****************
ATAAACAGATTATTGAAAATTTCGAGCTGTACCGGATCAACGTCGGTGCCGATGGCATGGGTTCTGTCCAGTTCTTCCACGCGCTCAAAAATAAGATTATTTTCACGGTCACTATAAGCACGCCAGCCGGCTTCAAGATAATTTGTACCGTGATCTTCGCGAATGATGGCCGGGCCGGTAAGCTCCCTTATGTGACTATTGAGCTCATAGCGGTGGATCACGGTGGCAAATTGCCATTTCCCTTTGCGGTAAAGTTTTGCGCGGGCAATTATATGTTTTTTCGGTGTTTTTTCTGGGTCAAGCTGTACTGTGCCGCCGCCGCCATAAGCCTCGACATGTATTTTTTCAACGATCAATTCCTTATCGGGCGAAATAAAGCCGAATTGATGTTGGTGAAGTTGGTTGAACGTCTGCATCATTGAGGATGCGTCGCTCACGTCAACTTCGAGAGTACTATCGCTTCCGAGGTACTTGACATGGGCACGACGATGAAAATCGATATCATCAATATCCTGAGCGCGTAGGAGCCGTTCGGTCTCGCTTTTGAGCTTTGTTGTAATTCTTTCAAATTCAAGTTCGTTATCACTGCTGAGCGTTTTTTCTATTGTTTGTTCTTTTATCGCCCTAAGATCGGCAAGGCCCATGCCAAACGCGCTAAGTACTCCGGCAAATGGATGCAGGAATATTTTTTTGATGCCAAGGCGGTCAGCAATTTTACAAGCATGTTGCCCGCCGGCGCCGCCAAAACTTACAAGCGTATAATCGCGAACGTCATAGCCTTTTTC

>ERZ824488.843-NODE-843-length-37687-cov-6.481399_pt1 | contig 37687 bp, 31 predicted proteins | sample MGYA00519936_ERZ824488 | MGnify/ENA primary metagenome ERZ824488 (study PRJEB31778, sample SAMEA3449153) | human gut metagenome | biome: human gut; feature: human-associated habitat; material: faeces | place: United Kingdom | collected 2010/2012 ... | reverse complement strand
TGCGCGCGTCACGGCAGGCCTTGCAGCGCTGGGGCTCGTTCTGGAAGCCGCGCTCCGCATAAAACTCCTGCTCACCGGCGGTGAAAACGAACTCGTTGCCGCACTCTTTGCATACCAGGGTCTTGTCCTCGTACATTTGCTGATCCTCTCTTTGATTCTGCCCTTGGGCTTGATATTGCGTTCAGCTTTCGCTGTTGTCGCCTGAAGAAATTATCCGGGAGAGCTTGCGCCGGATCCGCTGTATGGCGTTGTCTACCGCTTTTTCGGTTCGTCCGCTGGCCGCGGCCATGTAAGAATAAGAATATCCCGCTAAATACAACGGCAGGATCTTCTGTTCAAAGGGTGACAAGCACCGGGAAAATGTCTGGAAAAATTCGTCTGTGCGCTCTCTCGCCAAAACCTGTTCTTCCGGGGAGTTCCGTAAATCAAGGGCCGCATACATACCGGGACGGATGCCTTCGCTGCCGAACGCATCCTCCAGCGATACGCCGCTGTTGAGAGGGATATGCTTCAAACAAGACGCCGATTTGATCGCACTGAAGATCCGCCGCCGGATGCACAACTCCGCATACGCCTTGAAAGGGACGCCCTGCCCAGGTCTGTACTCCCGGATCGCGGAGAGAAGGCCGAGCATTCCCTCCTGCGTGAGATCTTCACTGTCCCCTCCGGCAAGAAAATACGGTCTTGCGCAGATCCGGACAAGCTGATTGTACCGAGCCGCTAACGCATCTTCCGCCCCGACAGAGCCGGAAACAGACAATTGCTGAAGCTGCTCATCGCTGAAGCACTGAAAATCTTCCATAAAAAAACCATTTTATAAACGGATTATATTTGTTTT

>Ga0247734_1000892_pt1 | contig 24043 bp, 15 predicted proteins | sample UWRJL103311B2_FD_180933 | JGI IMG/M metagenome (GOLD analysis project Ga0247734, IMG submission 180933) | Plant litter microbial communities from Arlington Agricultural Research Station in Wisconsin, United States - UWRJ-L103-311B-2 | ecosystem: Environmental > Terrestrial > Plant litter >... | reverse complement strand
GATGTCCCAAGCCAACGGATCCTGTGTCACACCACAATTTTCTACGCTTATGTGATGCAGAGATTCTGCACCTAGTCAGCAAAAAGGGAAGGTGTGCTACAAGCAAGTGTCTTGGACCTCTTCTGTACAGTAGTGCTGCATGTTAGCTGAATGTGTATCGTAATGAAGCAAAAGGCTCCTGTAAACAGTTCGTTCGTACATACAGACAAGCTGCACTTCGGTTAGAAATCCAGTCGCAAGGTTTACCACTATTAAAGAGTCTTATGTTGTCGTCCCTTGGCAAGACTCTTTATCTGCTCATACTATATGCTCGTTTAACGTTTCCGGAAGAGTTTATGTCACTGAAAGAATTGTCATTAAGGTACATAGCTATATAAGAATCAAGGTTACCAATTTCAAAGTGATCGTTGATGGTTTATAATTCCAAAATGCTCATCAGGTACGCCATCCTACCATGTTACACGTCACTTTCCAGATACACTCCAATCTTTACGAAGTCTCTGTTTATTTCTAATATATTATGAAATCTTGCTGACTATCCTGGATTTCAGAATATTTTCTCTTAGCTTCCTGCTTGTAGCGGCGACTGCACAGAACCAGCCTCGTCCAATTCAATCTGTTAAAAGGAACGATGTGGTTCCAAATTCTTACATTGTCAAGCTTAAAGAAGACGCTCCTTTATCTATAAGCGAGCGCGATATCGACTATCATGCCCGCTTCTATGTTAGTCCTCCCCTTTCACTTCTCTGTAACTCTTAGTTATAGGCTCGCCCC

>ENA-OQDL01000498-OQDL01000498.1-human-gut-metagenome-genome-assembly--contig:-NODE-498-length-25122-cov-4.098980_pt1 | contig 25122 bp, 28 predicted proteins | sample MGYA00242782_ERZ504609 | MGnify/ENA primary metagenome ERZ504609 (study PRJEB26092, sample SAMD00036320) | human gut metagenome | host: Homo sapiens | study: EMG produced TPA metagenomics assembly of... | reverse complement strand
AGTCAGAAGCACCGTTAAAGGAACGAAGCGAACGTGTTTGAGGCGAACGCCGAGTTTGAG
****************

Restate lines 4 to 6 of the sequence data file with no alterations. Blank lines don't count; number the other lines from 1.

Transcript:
>Ga0247734_1000892_pt1 | contig 24043 bp, 15 predicted proteins | sample UWRJL103311B2_FD_180933 | JGI IMG/M metagenome (GOLD analysis project Ga0247734, IMG submission 180933) | Plant litter microbial communities from Arlington Agricultural Research Station in Wisconsin, United States - UWRJ-L103-311B-2 | ecosystem: Environmental > Terrestrial > Plant litter >... | reverse complement strand
GATGTCCCAAGCCAACGGATCCTGTGTCACACCACAATTTTCTACGCTTATGTGATGCAGAGATTCTGCACCTAGTCAGCAAAAAGGGAAGGTGTGCTACAAGCAAGTGTCTTGGACCTCTTCTGTACAGTAGTGCTGCATGTTAGCTGAATGTGTATCGTAATGAAGCAAAAGGCTCCTGTAAACAGTTCGTTCGTACATACAGACAAGCTGCACTTCGGTTAGAAATCCAGTCGCAAGGTTTACCACTATTAAAGAGTCTTATGTTGTCGTCCCTTGGCAAGACTCTTTATCTGCTCATACTATATGCTCGTTTAACGTTTCCGGAAGAGTTTATGTCACTGAAAGAATTGTCATTAAGGTACATAGCTATATAAGAATCAAGGTTACCAATTTCAAAGTGATCGTTGATGGTTTATAATTCCAAAATGCTCATCAGGTACGCCATCCTACCATGTTACACGTCACTTTCCAGATACACTCCAATCTTTACGAAGTCTCTGTTTATTTCTAATATATTATGAAATCTTGCTGACTATCCTGGATTTCAGAATATTTTCTCTTAGCTTCCTGCTTGTAGCGGCGACTGCACAGAACCAGCCTCGTCCAATTCAATCTGTTAAAAGGAACGATGTGGTTCCAAATTCTTACATTGTCAAGCTTAAAGAAGACGCTCCTTTATCTATAAGCGAGCGCGATATCGACTATCATGCCCGCTTCTATGTTAGTCCTCCCCTTTCACTTCTCTGTAACTCTTAGTTATAGGCTCGCCCC

>ENA-OQDL01000498-OQDL01000498.1-human-gut-metagenome-genome-assembly--contig:-NODE-498-length-25122-cov-4.098980_pt1 | contig 25122 bp, 28 predicted proteins | sample MGYA00242782_ERZ504609 | MGnify/ENA primary metagenome ERZ504609 (study PRJEB26092, sample SAMD00036320) | human gut metagenome | host: Homo sapiens | study: EMG produced TPA metagenomics assembly of... | reverse complement strand